Imagine dealing with 40 smart ass kids, day in and day out. Kids that think they know more than you could possibly ever know. Do they do it for respect? Do they do it for a title? They do it because they love it.

    In the grander scheme of things, does it really matter what other people think of you, or your title? I echo Garlic here in saying that this is a rather petty thing to think about.

    Just a sidenote, I remember reading somewhere that even with a degree in Engineering, you technically can't call yourself an Engineer. You have to take the EIT exam, then work under a P.E. for a few years, and then take yet another exam. Correct me if I am wrong.
    - Erick

    FSAE ('99 '00 '01 '02 '03 '04 '05 pit stop '07)
    FSAE Australasia '00
    FSAE Japan '04

  8. #38
    Guys, I'm a * major and let me just say...as a whole no one outside of the sciences respects those within the sciences.

    <BLOCKQUOTE class="ip-ubbcode-quote"><div class="ip-ubbcode-quote-title">quote:</div><div class="ip-ubbcode-quote-content">Originally posted by Bill Kunst:
    If you ever noticed the news, they don't announce the engineers who designed the plane that is dropping food into starving nations, they announce the eople, the groups, etc. that are sending the relief. Maybe you are in the wrong business if you feel otherwise.
    Bill </div></BLOCKQUOTE>
    Reminds me of those that pay to put their names on University buildings. Are they doing something nice? Sure, but they're doing it for the wrong reason if they want credit

  9. #39
    <BLOCKQUOTE class="ip-ubbcode-quote"><div class="ip-ubbcode-quote-title">quote:</div><div class="ip-ubbcode-quote-content">Originally posted by UTA racer rikki:
    Just a sidenote, I remember reading somewhere that even with a degree in Engineering, you technically can't call yourself an Engineer. You have to take the EIT exam, then work under a P.E. for a few years, and then take yet another exam. Correct me if I am wrong. </div></BLOCKQUOTE>

    That is the case in Texas, but it is state by state. In TX one must be licensed to call oneself an engineer. I rather like that idea, even if I am not licensed.

    I hate that Microsoft and other companies call network techs "engineers". (CNE or MCSE) It's just marketing BS.

    For instance, the IEEE created a certification; "Certified Software Development Professional" or CSDP. It was originally "Certified Software Engineer" but they changed it to keep from having different titles for Texas.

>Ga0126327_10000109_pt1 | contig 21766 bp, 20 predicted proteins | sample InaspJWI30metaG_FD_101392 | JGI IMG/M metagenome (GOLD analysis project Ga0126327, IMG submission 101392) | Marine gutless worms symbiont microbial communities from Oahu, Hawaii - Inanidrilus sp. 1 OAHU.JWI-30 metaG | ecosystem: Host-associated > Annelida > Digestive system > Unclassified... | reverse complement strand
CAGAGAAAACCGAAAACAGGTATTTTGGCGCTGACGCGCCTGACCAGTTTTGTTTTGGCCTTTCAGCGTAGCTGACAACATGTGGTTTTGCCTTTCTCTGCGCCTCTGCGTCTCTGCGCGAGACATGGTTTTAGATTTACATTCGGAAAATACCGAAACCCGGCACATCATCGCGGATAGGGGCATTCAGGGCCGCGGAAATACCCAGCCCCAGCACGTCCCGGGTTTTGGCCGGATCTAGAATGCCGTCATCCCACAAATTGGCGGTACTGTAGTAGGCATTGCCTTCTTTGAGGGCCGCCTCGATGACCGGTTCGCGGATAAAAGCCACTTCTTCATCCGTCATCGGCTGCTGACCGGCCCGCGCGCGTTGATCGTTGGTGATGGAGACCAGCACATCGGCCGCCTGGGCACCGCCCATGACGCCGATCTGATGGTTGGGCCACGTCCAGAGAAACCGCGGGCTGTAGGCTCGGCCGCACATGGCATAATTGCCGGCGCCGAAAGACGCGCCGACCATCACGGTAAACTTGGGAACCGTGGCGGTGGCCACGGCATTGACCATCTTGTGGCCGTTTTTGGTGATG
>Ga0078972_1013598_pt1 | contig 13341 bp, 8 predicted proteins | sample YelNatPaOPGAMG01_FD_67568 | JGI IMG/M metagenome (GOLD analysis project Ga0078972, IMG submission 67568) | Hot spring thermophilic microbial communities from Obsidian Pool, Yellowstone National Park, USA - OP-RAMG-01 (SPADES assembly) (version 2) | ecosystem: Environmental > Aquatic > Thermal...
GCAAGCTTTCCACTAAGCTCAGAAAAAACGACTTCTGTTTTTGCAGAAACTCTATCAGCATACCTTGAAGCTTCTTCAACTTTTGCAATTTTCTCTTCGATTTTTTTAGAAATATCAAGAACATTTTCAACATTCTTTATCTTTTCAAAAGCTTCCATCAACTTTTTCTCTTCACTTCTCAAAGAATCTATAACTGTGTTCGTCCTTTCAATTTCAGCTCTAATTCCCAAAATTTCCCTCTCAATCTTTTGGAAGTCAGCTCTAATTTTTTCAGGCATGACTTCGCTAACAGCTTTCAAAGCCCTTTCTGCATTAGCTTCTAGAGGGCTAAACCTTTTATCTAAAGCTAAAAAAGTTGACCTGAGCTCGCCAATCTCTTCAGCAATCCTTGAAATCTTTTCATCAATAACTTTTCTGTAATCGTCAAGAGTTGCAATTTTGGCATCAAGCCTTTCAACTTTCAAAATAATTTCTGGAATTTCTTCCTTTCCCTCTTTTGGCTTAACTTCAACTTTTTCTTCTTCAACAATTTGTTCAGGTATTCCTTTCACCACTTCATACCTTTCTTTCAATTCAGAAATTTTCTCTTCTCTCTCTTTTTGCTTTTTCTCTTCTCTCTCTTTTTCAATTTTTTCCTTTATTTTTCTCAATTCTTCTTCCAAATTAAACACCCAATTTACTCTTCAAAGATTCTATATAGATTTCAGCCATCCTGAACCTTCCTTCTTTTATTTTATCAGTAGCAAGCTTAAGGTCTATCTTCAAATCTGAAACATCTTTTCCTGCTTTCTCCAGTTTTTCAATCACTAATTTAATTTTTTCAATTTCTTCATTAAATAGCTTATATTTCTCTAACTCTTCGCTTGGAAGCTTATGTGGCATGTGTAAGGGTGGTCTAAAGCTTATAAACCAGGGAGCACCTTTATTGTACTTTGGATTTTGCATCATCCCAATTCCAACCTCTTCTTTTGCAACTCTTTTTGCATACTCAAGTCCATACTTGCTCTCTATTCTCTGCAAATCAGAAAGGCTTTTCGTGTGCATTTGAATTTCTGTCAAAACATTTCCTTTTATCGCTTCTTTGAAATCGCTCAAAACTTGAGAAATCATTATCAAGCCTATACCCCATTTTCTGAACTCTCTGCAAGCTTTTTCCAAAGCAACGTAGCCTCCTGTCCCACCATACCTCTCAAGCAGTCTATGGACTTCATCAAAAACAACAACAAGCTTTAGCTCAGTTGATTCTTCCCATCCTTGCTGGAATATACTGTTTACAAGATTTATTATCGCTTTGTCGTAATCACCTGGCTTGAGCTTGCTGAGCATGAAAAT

Pride aside, it becomes a real problem when looking for jobs, as one's titles are dilluted by a mass of underqualified people with inflated titles. Likewise, it may be even more problematic when hiring, as people often inflate titles. There is nothing quite like spending a ton of money to interview a candidate only to find the "Engineering design work" on the resume really meant they knew how to set the options in Microsoft Excel or could competently "engineer" that a 5/16 screw took a 5/16 nut.

    I guess that is why TX has the law they do.

    Soon enough janitors will find that "Sanitation Engineer" is an insulting title and we'll have to call them all "Doctors of Sanitation".

    SET RANT = off;


  10. #40
    Honestly, I echo Erick and others...

    If someone is so hung up on a title or what others think of them, they should probably go into another profession. Engineering in industry and working with those who are obviously more experienced and skilled than you are takes HUMILITY. To me, that is the essence of being successful in engineering and business. It's those guys who go to work, but their balls and do what they love that are successful, not the ones worried about what others think or where their next promotion is coming from. So seriously, this is rediculous and probably not something to be worried about with your "title" as an engineer.

    Oh yea, and what ever was wrong with being stereotyped as smart or knowledgable? You're the guy/girl those others will be coming to in order to fix their stuff or give them help with their car, etc. I think that is enough respect in and of itself.
    B.J. Stoney
    Bearcat Motorsports Alumni '02-'07
    University of Cincinnati